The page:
1) Dan Sabbagh (Defence and security editor), “Royal Navy ship off Crimea sparks diplomatic row between Russia and UK; MoD and Moscow disagree over whether shots were fired at destroyer near disputed territory,” The Guardian, June 23, 2021 (19.08 BST).
2) Valerie Hopkins, Ivan Nechepurenko, and Isabella Kwai, “British Warship Deliberately Sailed Close to Crimea U.K. Officials say: The action, meant to demonstrate support for Ukraine, incited an international incident after Russia scrambled warplanes and Coast Guard vessels,” New York Times, June 24, 2021 (updated 3:53 p.m. ET).
It is important to understand the international law context in considering the significance of a British warship transiting the territorial sea along the coast of the Crimea, and being harassed by Russian military forces.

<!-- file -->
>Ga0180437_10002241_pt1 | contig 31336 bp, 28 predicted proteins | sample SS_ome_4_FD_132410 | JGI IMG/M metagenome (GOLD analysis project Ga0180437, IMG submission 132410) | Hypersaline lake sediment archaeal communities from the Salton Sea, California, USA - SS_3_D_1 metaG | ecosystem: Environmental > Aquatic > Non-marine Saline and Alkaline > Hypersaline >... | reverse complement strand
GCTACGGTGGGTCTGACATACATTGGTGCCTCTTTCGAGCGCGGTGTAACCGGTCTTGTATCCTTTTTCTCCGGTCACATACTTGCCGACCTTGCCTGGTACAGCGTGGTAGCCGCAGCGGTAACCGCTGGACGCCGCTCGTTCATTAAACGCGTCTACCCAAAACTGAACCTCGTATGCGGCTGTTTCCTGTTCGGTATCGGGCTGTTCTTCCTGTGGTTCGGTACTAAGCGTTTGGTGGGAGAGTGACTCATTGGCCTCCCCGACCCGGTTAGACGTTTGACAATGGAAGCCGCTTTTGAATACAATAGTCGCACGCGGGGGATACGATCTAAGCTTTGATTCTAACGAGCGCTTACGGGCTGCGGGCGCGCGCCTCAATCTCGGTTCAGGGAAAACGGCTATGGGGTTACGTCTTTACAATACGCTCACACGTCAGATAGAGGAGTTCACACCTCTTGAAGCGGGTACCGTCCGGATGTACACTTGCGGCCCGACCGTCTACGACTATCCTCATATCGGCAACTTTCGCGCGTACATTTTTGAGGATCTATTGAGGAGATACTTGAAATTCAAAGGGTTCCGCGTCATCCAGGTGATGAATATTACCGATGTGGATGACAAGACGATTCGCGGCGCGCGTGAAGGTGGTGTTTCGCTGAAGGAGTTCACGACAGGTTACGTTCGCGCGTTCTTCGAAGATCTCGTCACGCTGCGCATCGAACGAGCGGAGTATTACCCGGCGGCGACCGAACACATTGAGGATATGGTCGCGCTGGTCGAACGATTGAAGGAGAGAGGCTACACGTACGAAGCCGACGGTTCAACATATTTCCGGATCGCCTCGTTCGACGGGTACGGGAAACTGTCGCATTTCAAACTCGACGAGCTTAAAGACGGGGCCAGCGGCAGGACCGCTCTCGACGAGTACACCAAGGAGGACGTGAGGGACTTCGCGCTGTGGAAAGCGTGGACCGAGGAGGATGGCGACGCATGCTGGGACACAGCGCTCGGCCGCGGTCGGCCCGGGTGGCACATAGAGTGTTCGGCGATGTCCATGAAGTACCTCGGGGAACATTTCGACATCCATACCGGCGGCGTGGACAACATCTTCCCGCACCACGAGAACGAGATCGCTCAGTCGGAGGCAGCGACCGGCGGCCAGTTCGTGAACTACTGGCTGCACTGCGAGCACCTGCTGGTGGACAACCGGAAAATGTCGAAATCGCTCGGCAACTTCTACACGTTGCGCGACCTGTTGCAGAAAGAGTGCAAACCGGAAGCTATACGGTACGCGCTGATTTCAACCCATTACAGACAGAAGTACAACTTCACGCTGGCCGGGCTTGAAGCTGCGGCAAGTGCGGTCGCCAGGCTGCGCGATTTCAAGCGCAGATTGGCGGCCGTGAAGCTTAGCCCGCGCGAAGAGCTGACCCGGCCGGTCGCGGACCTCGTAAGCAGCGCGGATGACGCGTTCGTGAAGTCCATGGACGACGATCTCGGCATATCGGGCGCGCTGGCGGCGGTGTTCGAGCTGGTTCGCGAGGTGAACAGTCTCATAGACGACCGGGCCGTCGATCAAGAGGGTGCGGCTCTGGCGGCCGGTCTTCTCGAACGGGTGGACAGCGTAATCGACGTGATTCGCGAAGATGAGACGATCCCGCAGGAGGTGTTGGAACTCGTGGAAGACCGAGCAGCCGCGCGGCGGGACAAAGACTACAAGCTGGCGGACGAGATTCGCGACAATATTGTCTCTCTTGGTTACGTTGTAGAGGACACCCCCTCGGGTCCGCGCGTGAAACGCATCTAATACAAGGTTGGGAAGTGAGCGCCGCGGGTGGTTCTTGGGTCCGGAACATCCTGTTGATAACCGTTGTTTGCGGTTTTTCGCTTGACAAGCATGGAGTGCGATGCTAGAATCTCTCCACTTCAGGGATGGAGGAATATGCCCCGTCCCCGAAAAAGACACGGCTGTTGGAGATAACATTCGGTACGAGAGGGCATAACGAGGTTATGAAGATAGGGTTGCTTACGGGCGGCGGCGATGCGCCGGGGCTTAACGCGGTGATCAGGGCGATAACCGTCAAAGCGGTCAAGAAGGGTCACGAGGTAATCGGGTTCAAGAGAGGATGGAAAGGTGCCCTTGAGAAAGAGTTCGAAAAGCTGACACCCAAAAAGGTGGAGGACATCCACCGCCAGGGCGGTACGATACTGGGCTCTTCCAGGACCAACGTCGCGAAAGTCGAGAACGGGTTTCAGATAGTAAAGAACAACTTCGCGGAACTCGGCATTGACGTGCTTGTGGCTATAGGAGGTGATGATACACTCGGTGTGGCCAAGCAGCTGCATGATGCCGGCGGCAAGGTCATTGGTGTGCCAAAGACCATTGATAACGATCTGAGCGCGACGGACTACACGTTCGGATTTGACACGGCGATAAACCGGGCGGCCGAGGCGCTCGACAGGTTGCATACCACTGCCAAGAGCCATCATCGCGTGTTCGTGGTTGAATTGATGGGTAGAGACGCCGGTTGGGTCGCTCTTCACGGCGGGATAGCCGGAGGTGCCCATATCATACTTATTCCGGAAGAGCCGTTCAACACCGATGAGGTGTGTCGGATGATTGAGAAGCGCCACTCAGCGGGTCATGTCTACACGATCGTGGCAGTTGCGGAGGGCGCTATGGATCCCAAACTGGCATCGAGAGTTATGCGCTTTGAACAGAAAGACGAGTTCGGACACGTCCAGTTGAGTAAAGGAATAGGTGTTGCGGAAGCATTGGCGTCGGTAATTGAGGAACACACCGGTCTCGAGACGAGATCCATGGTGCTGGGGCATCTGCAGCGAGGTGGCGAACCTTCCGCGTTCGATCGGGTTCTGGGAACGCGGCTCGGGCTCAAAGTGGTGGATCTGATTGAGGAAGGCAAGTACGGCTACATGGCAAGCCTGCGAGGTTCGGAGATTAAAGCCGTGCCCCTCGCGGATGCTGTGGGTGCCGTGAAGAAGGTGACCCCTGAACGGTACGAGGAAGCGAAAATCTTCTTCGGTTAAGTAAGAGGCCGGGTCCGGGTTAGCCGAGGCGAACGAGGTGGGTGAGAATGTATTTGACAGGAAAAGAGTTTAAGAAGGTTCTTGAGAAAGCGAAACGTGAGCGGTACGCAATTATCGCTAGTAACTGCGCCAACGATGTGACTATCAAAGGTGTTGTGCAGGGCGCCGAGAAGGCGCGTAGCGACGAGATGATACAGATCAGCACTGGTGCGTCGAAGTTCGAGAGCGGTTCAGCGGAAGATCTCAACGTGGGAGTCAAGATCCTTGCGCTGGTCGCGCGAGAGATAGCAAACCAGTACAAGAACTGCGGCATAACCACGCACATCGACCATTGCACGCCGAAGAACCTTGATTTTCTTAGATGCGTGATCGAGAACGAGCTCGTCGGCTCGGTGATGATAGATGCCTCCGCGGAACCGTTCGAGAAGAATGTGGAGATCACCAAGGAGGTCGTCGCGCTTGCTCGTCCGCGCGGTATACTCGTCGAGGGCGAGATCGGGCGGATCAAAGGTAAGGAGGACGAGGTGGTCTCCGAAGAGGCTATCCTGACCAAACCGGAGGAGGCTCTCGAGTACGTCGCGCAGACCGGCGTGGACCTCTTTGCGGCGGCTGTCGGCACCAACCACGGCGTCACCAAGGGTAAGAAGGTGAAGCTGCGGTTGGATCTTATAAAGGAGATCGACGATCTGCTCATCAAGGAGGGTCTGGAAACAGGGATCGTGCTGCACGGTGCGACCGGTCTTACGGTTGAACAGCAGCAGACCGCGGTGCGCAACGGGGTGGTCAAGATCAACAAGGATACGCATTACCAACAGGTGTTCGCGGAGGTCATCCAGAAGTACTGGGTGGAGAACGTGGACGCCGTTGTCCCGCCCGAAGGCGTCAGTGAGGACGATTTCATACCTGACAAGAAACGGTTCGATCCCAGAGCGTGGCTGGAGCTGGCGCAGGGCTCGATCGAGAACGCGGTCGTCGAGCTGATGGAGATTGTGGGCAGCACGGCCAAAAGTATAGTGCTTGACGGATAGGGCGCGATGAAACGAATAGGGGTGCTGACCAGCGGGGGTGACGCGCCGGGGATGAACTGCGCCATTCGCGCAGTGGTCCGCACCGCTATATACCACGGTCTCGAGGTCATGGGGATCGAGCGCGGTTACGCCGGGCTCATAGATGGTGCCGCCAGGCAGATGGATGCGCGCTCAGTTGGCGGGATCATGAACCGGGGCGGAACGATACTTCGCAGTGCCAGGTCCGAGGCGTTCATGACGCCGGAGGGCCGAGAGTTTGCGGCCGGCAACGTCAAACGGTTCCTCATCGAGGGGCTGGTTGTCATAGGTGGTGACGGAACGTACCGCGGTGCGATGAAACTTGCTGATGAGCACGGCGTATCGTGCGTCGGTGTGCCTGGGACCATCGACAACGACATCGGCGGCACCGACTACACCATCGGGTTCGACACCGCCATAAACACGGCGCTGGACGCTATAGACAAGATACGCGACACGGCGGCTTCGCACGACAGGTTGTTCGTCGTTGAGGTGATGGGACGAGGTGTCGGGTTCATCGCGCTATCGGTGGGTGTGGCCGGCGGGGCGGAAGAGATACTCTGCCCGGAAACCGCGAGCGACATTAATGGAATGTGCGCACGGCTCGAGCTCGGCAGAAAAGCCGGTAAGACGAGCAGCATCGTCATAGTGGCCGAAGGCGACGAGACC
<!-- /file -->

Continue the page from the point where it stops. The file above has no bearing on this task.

Russia conquered the Crimea by military force in February and March 2014. Later in March, Russia purported to annex the territory of the Crimea it had conquered by the illegal use of force in contravention of Article 2 paragraph 4 of the United Nations Charter.
Article 2 (4) is a norm of jus cogens or peremptory international law, from which there can be no derogation by agreement, not even by a treaty.
Consequently, the territorial sea off the coast of the Crimea, which under international law remains part of Ukraine, belongs to Ukraine, and Russia has no legal authority to regulate passage through what are Ukrainian waters.
The British warship was undoubtedly asserting its rights under international law, including the U.N. Convention on the Law of the Sea.
Russian actions, purportedly in defense of its sovereignty, were in fact a continuation of its illegal aggression against the Ukraine.
The Trenchant Observer